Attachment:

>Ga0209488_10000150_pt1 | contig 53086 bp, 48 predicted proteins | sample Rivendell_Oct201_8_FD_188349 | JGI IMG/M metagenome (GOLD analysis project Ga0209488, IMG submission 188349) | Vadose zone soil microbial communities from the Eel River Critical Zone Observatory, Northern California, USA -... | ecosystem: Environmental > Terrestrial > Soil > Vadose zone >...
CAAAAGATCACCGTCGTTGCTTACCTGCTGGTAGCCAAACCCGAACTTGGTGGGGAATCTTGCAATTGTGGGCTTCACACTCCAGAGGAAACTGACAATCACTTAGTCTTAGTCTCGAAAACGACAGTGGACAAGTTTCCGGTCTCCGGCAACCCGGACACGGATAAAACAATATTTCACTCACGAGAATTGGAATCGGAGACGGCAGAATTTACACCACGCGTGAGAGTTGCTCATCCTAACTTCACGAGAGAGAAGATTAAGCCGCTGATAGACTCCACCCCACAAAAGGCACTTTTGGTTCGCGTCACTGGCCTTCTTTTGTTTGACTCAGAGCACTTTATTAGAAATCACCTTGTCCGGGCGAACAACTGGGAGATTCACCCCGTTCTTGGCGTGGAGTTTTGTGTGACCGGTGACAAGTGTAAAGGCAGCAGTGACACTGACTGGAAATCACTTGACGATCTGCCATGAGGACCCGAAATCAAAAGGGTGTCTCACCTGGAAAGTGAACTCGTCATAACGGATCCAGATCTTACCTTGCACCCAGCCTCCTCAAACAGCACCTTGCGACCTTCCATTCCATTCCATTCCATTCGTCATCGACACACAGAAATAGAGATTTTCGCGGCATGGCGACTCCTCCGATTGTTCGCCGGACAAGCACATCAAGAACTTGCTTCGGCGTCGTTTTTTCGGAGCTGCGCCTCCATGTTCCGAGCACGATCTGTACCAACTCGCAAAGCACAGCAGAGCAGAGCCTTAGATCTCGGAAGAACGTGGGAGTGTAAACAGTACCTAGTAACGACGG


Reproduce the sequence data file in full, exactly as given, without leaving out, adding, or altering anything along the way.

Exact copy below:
>Ga0209488_10000150_pt1 | contig 53086 bp, 48 predicted proteins | sample Rivendell_Oct201_8_FD_188349 | JGI IMG/M metagenome (GOLD analysis project Ga0209488, IMG submission 188349) | Vadose zone soil microbial communities from the Eel River Critical Zone Observatory, Northern California, USA -... | ecosystem: Environmental > Terrestrial > Soil > Vadose zone >...
CAAAAGATCACCGTCGTTGCTTACCTGCTGGTAGCCAAACCCGAACTTGGTGGGGAATCTTGCAATTGTGGGCTTCACACTCCAGAGGAAACTGACAATCACTTAGTCTTAGTCTCGAAAACGACAGTGGACAAGTTTCCGGTCTCCGGCAACCCGGACACGGATAAAACAATATTTCACTCACGAGAATTGGAATCGGAGACGGCAGAATTTACACCACGCGTGAGAGTTGCTCATCCTAACTTCACGAGAGAGAAGATTAAGCCGCTGATAGACTCCACCCCACAAAAGGCACTTTTGGTTCGCGTCACTGGCCTTCTTTTGTTTGACTCAGAGCACTTTATTAGAAATCACCTTGTCCGGGCGAACAACTGGGAGATTCACCCCGTTCTTGGCGTGGAGTTTTGTGTGACCGGTGACAAGTGTAAAGGCAGCAGTGACACTGACTGGAAATCACTTGACGATCTGCCATGAGGACCCGAAATCAAAAGGGTGTCTCACCTGGAAAGTGAACTCGTCATAACGGATCCAGATCTTACCTTGCACCCAGCCTCCTCAAACAGCACCTTGCGACCTTCCATTCCATTCCATTCCATTCGTCATCGACACACAGAAATAGAGATTTTCGCGGCATGGCGACTCCTCCGATTGTTCGCCGGACAAGCACATCAAGAACTTGCTTCGGCGTCGTTTTTTCGGAGCTGCGCCTCCATGTTCCGAGCACGATCTGTACCAACTCGCAAAGCACAGCAGAGCAGAGCCTTAGATCTCGGAAGAACGTGGGAGTGTAAACAGTACCTAGTAACGACGG